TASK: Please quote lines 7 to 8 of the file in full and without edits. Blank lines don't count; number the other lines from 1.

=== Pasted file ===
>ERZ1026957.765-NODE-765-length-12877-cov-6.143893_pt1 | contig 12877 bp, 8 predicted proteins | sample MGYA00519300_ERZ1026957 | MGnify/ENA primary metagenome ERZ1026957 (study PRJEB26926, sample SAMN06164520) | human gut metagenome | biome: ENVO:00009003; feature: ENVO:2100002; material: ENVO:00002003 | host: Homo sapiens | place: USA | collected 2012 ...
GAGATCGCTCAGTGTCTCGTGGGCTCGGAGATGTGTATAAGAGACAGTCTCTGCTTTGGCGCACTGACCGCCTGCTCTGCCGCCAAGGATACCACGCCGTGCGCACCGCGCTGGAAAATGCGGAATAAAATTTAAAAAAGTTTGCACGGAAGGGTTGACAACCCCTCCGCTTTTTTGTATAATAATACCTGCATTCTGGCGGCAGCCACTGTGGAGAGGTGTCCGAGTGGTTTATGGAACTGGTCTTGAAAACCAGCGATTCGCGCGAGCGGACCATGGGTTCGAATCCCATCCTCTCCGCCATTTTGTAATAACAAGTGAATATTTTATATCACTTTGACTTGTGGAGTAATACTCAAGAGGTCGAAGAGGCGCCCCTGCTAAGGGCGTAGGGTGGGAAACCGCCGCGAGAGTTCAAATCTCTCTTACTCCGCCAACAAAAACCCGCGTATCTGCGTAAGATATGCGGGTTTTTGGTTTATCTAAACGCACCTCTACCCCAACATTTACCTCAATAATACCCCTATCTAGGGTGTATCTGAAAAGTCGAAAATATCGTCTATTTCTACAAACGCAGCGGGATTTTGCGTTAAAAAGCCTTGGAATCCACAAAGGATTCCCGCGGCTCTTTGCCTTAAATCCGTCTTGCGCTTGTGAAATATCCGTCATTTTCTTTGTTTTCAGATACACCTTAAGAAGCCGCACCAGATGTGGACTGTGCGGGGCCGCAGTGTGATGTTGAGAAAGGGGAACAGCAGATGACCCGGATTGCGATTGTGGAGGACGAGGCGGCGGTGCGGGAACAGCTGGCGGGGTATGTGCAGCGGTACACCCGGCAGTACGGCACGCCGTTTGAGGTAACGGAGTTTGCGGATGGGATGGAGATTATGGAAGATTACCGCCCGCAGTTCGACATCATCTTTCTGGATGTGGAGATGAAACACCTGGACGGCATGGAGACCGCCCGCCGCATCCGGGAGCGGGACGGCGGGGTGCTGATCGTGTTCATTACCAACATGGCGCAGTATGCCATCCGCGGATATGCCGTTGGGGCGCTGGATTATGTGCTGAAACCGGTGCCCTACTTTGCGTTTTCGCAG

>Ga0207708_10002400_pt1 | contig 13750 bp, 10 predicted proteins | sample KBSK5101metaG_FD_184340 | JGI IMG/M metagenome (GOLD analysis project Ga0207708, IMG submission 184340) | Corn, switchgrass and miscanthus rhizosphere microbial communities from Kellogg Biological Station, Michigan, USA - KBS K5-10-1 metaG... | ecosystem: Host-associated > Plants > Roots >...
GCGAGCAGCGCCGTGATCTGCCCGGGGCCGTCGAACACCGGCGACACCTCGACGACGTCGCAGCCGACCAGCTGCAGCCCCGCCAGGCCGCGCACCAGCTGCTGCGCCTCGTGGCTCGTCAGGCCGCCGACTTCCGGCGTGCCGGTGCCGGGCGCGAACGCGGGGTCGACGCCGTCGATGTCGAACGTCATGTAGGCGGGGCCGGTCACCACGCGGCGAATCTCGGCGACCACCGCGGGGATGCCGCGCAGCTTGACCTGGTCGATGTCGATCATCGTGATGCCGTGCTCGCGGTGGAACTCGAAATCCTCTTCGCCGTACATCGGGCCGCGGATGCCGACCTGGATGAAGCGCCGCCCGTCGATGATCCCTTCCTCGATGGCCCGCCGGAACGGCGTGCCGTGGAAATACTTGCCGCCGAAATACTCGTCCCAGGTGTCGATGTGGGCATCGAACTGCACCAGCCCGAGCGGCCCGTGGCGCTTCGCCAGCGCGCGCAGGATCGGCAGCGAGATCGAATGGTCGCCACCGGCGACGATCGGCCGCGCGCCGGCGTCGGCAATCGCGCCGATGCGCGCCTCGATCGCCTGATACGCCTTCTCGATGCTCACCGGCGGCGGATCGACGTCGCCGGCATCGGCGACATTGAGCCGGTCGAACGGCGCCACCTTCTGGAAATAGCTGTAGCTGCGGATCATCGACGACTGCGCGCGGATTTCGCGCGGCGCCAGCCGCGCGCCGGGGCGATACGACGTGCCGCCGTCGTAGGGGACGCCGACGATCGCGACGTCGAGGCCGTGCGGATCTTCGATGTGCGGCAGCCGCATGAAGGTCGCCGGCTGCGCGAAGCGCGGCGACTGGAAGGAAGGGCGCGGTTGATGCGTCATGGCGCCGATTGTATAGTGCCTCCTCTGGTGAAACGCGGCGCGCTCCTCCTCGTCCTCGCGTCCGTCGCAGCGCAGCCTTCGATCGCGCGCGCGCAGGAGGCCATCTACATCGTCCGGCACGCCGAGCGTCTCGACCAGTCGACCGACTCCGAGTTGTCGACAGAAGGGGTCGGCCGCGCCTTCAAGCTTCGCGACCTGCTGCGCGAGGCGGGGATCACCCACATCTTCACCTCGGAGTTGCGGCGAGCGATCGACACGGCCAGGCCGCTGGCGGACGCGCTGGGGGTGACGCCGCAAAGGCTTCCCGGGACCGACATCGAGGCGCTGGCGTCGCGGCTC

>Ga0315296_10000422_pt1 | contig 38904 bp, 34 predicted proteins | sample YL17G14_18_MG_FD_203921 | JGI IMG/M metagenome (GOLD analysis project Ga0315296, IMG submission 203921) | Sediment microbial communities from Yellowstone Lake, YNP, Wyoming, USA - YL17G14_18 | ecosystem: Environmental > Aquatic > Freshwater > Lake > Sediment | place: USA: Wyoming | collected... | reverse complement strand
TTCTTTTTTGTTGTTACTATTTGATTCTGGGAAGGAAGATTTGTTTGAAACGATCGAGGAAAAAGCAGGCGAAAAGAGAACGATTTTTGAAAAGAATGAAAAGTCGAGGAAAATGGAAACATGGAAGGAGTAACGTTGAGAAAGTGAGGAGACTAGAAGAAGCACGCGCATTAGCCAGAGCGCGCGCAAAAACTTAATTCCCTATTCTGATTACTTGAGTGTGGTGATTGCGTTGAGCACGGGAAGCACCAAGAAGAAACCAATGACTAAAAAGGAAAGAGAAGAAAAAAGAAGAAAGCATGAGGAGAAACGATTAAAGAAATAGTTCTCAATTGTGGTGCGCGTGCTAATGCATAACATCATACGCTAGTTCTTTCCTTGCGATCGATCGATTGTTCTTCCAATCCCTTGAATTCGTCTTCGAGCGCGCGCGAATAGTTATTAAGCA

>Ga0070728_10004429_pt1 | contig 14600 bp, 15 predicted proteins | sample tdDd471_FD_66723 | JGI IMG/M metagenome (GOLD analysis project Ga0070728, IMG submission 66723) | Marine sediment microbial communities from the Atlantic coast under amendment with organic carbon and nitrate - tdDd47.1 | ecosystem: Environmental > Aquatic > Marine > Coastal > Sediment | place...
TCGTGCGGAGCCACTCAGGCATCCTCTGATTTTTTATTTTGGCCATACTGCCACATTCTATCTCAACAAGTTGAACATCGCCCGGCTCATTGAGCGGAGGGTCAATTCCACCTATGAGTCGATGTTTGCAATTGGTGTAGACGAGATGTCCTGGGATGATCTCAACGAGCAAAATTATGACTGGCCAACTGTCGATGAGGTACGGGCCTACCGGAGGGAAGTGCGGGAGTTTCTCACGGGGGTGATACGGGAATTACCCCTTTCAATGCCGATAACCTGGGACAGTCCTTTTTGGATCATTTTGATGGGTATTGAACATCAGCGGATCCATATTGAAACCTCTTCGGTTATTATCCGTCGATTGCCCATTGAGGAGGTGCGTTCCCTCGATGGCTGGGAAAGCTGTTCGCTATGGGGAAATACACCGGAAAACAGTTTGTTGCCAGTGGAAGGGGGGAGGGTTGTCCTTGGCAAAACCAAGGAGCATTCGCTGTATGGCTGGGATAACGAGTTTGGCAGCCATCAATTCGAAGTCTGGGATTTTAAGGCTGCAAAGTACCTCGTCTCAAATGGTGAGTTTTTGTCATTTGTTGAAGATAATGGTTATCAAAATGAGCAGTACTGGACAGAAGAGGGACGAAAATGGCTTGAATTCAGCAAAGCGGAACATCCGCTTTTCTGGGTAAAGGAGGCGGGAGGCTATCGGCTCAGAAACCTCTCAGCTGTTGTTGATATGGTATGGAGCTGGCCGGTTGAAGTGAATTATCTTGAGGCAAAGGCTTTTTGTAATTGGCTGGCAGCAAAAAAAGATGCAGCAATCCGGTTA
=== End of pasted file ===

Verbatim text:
>Ga0070728_10004429_pt1 | contig 14600 bp, 15 predicted proteins | sample tdDd471_FD_66723 | JGI IMG/M metagenome (GOLD analysis project Ga0070728, IMG submission 66723) | Marine sediment microbial communities from the Atlantic coast under amendment with organic carbon and nitrate - tdDd47.1 | ecosystem: Environmental > Aquatic > Marine > Coastal > Sediment | place...
TCGTGCGGAGCCACTCAGGCATCCTCTGATTTTTTATTTTGGCCATACTGCCACATTCTATCTCAACAAGTTGAACATCGCCCGGCTCATTGAGCGGAGGGTCAATTCCACCTATGAGTCGATGTTTGCAATTGGTGTAGACGAGATGTCCTGGGATGATCTCAACGAGCAAAATTATGACTGGCCAACTGTCGATGAGGTACGGGCCTACCGGAGGGAAGTGCGGGAGTTTCTCACGGGGGTGATACGGGAATTACCCCTTTCAATGCCGATAACCTGGGACAGTCCTTTTTGGATCATTTTGATGGGTATTGAACATCAGCGGATCCATATTGAAACCTCTTCGGTTATTATCCGTCGATTGCCCATTGAGGAGGTGCGTTCCCTCGATGGCTGGGAAAGCTGTTCGCTATGGGGAAATACACCGGAAAACAGTTTGTTGCCAGTGGAAGGGGGGAGGGTTGTCCTTGGCAAAACCAAGGAGCATTCGCTGTATGGCTGGGATAACGAGTTTGGCAGCCATCAATTCGAAGTCTGGGATTTTAAGGCTGCAAAGTACCTCGTCTCAAATGGTGAGTTTTTGTCATTTGTTGAAGATAATGGTTATCAAAATGAGCAGTACTGGACAGAAGAGGGACGAAAATGGCTTGAATTCAGCAAAGCGGAACATCCGCTTTTCTGGGTAAAGGAGGCGGGAGGCTATCGGCTCAGAAACCTCTCAGCTGTTGTTGATATGGTATGGAGCTGGCCGGTTGAAGTGAATTATCTTGAGGCAAAGGCTTTTTGTAATTGGCTGGCAGCAAAAAAAGATGCAGCAATCCGGTTA